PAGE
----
The Principal Archaeological Features of Kodlunarn Island


The Countess of Warwick's Island, as the Elizabethan explorers named it, is a small, mostly barren island located approximately 500 m off the northeastern shore of Frobisher Bay; it is today known as Kodlunarn Island. Over four hundred years ago, it was the headquarters of Martin Frobisher's mining activities.

Baffin Island / Frobisher Bay
map by David O. Seaver, © Kirsten A. Seaver

Through archaeological investigation, mostly by non-intrusive methods, several main features related to the Frobisher expeditions have been identified.

Kodlunarn Island
Aerial photograph of the Countess of Warwick's Island, now known by its Inuit name, Kodlunarn Island. The remains of Frobisher's mines are clearly visible.
Kodlunarn Island

Ship's Trench
B Reservoir Trench
C Industrial Area
D Frobisher House

The "Ship's Trench" is a large feature cut into the northern coast of the island at its midpoint. This name is based on information gathered from the Inuit by Charles Francis Hall. Inuit oral history suggests that the Trench was used as a slipway for constructing or repairing ships. However, the cut probably follows the strike of an ore vein and was in origin probably the first mine opened, in 1577. The trench measures about 25 m long and 5 m wide, slanting upward from the high tide line to the surface of the island. It would likely have been used as the main accessway from the beach to the island's surface, and for transporting ore to boats to be rowed out to the fleet. It was also one of the sites where unused supplies from the 1578 expedition were buried.

Ship's Trench
Ship's Trench
Photograph: Walter Kenyon
Reservoir Trench
Photograph: Robert McGhee
Reservoir Trench

The "Reservoir Trench" is located 100 m southeast of the Ship's Trench and runs 25 m further to the southeast, in the same orientation as the Ship's Trench. This suggests that a single vein of ore was being followed across the island. The original belief that the trench was dug to hold drinking water for the crews is unlikely, although water does collect there in early summer. It was almost certainly a mine, about 5 m wide and varying from 1 m deep at the north end to over 2 m deep at the south.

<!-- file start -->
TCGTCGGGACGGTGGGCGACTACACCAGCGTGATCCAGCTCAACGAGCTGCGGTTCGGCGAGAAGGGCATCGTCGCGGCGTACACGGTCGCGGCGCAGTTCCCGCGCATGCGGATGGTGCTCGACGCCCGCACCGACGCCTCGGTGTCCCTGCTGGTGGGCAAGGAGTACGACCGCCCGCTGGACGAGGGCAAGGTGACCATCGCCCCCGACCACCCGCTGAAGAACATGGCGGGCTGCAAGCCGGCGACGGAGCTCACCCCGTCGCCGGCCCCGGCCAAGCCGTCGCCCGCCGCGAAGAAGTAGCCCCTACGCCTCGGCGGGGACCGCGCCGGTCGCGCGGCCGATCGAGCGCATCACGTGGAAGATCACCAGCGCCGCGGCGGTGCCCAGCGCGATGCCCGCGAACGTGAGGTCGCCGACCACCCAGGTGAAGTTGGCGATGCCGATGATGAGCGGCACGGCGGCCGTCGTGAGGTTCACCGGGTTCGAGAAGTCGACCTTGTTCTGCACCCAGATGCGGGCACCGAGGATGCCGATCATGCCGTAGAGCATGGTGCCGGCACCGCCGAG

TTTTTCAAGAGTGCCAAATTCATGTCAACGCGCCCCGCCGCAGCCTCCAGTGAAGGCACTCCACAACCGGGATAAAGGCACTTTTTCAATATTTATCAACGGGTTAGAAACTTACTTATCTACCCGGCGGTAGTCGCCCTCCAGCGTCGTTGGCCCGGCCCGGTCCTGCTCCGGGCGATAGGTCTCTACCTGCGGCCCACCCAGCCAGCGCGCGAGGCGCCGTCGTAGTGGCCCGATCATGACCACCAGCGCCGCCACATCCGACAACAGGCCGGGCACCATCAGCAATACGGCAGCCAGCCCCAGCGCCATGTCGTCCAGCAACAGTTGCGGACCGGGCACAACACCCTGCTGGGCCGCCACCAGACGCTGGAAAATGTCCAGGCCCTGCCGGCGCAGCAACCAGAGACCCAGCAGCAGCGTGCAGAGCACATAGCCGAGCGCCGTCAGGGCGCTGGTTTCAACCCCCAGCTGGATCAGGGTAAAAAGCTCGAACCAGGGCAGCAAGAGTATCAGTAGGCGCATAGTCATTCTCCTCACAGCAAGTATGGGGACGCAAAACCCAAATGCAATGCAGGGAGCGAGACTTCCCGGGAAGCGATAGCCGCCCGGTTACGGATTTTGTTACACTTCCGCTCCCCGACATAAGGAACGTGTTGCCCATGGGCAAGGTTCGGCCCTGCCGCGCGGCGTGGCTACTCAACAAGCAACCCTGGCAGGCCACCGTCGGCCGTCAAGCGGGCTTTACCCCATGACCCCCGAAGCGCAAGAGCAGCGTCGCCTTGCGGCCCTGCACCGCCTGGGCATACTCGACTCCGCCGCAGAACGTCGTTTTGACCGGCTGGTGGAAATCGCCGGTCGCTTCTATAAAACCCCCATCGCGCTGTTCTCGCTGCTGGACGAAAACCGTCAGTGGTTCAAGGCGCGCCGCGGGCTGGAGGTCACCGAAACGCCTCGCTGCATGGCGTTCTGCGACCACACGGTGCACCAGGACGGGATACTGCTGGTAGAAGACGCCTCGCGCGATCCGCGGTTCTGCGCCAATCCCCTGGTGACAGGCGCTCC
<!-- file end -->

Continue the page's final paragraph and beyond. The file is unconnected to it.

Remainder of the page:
The "Industrial Area" is a flat, slightly sloping area located between the Reservoir and the island's east coast. The area reaches 80 m inland to the northwest. Coal, slag, and fragments of charcoal and industrial ceramics found in this area indicate the site served as the centre of industrial activities associated with the mining operations, while other remains suggest several buildings had been erected here. The precise character or purpose of the various distinct features is not yet certain. They would have included one or more assay offices and possibly a smithy.

Another of the major features, of which there remains only a jumble of boulders, is the "Frobisher House".

Lesser features on the island include a pair of isolated, vertical boulders which may mark one or two graves of Frobisher's men, and two large areas of scattered boulders, tentatively categorised as the remains of cairns marking caches of buried supplies. Some cairn remains, as well as other boulder groupings indicative of tent-rings, may be of Inuit rather than Elizabethan creation.